"As kingfishers catch fire, dragonflies draw flame; / [ . . . ] Each mortal thing does one thing and the same: / Deals out that being indoors each one dwells; / Selves -- goes itself; 'myself' it speaks and spells, / Crying 'What I do is me; for that I came'." --Gerard Manley Hopkins

21 February 2006

"On Moral Fiction"

Reading John Gardner's On Moral Fiction, I found some ponderings on the purpose of art that strike me as profoundly true:

"Moral art in its highest form holds up models of virtue."

"Great art celebrates life's potential, offering a vision unmistakably and unsentimentally rooted in love."

"In art, morality and love are inextricably bound: we affirm what is good -- for the characters in particular and humanity in general -- because we care."

"True art [. . .] clarifies life, establishes models of human action, casts nets toward the future, carefully judges our right and wrong directions, celebrates and mourns. [. . .] It designs visions worth trying to make fact. [. . .] It strikes like lightning, or is lightning; whichever."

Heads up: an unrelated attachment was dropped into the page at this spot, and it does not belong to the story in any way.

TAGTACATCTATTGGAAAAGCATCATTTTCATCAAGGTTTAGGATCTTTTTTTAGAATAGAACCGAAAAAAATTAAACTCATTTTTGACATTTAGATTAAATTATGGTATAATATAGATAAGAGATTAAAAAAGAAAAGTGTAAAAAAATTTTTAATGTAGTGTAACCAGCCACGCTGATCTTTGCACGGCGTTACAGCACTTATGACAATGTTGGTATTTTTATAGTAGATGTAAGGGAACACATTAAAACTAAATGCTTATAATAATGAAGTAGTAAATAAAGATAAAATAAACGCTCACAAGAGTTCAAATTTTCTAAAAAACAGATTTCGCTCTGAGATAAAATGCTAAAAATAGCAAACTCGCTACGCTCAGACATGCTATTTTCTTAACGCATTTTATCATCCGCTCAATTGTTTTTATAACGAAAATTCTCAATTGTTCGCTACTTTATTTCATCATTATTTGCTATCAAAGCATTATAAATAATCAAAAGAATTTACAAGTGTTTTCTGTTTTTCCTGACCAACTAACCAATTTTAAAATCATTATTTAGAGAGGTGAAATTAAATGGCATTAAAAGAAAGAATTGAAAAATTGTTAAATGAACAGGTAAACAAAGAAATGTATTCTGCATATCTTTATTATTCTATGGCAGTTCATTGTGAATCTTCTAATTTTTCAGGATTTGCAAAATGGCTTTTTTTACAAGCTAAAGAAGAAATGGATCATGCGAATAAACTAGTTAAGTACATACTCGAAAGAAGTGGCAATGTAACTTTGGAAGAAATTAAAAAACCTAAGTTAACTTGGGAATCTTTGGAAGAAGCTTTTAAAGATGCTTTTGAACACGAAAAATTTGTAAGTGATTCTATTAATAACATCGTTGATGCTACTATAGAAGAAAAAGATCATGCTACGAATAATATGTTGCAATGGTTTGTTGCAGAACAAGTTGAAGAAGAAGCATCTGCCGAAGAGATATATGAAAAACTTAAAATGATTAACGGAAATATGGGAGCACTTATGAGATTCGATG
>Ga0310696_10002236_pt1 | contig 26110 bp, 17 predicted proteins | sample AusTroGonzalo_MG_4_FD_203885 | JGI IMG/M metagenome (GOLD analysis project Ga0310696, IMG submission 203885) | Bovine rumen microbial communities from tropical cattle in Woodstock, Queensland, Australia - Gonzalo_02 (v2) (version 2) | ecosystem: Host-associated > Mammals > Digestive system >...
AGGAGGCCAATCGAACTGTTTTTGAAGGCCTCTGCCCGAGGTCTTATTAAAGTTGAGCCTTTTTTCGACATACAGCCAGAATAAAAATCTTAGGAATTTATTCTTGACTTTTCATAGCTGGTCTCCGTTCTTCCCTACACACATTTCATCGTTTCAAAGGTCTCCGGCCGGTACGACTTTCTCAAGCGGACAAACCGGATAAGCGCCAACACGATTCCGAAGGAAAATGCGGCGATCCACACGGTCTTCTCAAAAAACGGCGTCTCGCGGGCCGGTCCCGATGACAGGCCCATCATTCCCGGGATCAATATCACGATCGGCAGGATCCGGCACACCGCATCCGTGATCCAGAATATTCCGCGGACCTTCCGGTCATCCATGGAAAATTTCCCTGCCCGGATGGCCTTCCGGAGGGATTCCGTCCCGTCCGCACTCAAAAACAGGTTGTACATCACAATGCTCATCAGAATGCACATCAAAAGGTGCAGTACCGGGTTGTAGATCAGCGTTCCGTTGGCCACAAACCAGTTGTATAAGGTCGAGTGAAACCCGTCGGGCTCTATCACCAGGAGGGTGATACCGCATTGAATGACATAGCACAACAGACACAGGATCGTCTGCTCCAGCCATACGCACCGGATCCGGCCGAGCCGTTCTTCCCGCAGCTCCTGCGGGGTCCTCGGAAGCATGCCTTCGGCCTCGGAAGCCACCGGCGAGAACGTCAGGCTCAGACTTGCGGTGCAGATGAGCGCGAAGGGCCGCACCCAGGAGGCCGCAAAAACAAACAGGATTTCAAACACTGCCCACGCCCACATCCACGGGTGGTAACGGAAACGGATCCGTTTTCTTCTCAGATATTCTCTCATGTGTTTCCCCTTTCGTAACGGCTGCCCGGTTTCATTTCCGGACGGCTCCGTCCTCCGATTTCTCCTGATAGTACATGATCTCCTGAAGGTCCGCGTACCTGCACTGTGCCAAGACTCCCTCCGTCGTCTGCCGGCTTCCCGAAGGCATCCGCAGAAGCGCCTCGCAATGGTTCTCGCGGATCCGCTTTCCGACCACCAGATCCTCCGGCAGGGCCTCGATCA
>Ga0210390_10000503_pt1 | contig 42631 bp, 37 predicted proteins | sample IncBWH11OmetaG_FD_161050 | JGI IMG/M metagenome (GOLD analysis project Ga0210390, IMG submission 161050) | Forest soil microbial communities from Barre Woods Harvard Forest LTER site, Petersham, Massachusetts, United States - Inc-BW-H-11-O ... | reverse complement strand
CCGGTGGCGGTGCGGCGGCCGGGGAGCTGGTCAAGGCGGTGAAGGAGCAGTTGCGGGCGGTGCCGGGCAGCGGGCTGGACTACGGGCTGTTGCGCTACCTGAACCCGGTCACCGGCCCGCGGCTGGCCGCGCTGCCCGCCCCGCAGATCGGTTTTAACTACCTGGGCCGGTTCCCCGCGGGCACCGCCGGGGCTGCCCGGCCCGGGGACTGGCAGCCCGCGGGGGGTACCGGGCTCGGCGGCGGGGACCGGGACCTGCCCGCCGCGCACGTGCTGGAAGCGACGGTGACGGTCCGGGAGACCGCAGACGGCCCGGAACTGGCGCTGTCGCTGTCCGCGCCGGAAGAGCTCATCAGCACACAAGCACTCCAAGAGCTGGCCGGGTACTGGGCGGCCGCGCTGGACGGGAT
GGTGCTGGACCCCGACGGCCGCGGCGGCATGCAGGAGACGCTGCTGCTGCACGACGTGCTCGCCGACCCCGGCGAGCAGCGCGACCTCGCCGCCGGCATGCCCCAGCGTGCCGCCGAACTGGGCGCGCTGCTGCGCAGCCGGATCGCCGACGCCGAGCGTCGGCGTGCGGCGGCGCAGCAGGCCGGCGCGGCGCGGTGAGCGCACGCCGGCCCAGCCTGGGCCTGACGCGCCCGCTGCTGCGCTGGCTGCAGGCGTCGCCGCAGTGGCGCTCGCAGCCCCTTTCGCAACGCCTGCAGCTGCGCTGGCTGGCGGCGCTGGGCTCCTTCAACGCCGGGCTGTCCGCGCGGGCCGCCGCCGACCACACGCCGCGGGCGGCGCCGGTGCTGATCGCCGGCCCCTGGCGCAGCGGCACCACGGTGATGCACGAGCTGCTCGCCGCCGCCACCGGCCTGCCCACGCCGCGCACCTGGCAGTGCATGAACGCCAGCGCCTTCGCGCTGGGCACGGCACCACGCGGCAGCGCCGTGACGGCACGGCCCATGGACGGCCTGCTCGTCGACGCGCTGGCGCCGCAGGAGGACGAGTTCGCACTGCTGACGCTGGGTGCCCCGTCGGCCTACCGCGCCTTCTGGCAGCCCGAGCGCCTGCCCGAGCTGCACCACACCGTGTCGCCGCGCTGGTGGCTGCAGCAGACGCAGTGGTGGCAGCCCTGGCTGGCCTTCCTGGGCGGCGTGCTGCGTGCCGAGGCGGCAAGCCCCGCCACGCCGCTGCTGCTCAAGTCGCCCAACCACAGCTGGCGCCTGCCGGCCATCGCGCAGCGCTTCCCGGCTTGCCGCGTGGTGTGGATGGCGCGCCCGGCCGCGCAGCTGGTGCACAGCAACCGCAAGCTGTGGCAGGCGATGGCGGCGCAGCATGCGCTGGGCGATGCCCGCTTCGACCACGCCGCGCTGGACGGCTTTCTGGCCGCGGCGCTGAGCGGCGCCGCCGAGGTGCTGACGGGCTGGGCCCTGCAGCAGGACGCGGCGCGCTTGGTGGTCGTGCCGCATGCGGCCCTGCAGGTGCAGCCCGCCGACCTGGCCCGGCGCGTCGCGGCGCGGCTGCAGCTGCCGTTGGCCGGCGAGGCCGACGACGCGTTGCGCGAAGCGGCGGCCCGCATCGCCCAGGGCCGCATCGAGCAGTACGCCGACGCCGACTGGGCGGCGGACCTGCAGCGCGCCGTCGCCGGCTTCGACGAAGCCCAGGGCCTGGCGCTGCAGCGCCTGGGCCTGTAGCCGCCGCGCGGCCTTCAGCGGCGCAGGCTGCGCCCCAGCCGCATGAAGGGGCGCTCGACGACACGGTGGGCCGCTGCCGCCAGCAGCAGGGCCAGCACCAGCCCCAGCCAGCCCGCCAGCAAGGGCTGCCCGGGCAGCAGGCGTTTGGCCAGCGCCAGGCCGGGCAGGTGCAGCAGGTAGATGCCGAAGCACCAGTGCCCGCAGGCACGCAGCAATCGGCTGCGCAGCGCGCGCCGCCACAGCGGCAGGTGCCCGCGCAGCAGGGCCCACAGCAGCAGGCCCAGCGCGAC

Therefore:

"We need to stop excusing mediocre and downright pernicious art."

5 comments:

GrumpyTeacher1 said...

Those are great observations! I continually struggle with a decent personal definition of what art is anyway, and Gardner's ideas seem insightful. Thanks for the post.

alaiyo said...

You would love this book, Scott! (Is it okay to tell *you* to buy books, too? :) )

Beth

GrumpyTeacher1 said...

Okay? Yes!

Safe?

Er, probably not. Too late, though.

Megan said...

Does Gardner discuss the difference between moral fiction and moralizing fiction? Sometimes the line between the two seems a bit thin.

alaiyo said...

Megan -- absolutely. He isn't the least bit interested in seeing fiction "moralizing" about life. He is concerned with fiction showing truth -- and truth is undeniably a moral issue.

Scott -- oh, good -- I can corrupt the whole family's economic system this way! :)

Thanks both of you for visiting --

Blessings,

Beth

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